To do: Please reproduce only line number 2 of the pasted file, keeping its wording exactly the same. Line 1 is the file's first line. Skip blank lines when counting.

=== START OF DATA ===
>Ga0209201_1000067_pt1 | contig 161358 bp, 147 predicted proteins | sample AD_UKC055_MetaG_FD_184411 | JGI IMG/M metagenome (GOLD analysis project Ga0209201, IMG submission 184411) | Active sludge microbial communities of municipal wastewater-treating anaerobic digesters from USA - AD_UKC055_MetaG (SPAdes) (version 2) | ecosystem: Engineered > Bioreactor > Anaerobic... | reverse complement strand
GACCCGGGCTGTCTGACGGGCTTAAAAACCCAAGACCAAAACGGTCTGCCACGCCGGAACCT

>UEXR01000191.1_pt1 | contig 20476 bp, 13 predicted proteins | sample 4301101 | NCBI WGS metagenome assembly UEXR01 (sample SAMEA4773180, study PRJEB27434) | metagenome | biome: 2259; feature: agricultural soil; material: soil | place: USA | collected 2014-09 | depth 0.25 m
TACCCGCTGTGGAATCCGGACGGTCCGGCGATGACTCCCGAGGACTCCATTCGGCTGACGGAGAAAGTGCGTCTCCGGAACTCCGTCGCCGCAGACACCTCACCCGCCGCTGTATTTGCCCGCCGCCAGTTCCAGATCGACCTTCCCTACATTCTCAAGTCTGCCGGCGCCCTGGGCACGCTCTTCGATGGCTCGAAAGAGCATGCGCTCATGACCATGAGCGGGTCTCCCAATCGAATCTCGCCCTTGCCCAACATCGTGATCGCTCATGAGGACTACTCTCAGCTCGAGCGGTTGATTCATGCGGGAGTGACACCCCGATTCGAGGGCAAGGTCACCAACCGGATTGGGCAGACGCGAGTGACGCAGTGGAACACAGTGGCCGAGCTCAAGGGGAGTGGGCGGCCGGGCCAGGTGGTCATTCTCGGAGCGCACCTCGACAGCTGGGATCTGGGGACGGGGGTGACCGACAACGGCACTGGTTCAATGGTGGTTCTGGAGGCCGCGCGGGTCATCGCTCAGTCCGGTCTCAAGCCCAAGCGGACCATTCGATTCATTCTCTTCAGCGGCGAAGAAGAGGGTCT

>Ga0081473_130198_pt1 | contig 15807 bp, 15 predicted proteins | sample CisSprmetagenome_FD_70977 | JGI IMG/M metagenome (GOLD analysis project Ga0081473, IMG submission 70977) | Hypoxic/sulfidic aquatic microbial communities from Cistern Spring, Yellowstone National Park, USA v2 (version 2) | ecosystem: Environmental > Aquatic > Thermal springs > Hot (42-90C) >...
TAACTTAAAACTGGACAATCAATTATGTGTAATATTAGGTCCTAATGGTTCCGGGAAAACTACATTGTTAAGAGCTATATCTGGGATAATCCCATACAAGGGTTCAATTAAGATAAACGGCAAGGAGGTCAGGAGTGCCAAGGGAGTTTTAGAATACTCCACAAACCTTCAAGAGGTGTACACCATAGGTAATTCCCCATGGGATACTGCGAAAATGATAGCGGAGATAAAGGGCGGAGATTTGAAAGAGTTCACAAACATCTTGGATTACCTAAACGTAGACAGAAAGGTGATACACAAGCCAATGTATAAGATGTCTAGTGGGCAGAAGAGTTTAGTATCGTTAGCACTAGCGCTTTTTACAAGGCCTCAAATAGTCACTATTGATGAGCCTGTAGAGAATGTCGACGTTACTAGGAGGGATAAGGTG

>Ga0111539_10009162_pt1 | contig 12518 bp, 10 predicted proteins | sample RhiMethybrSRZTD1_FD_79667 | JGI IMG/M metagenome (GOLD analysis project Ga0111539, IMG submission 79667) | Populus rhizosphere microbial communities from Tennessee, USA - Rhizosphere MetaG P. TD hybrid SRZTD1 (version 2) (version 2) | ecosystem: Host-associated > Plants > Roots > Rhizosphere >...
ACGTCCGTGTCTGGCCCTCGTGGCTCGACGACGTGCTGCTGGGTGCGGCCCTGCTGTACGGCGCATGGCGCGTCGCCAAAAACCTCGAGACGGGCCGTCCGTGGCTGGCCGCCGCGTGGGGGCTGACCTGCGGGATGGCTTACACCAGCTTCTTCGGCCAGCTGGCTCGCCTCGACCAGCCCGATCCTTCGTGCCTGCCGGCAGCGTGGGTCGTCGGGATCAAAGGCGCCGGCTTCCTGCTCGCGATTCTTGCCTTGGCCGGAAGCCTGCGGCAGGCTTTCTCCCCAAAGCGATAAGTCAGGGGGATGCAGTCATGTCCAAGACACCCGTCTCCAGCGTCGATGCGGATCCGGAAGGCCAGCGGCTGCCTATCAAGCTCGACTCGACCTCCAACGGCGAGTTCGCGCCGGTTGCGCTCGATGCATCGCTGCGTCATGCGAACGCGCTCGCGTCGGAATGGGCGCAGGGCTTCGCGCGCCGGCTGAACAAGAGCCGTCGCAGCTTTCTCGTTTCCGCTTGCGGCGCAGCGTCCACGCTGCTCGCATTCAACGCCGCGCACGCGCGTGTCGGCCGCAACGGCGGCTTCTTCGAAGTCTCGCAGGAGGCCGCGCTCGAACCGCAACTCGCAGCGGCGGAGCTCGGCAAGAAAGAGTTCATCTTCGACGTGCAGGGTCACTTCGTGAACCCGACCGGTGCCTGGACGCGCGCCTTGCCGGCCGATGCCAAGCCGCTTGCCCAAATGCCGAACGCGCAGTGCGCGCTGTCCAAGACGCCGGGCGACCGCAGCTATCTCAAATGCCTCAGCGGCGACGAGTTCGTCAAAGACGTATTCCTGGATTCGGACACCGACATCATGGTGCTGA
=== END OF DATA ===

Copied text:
GACCCGGGCTGTCTGACGGGCTTAAAAACCCAAGACCAAAACGGTCTGCCACGCCGGAACCT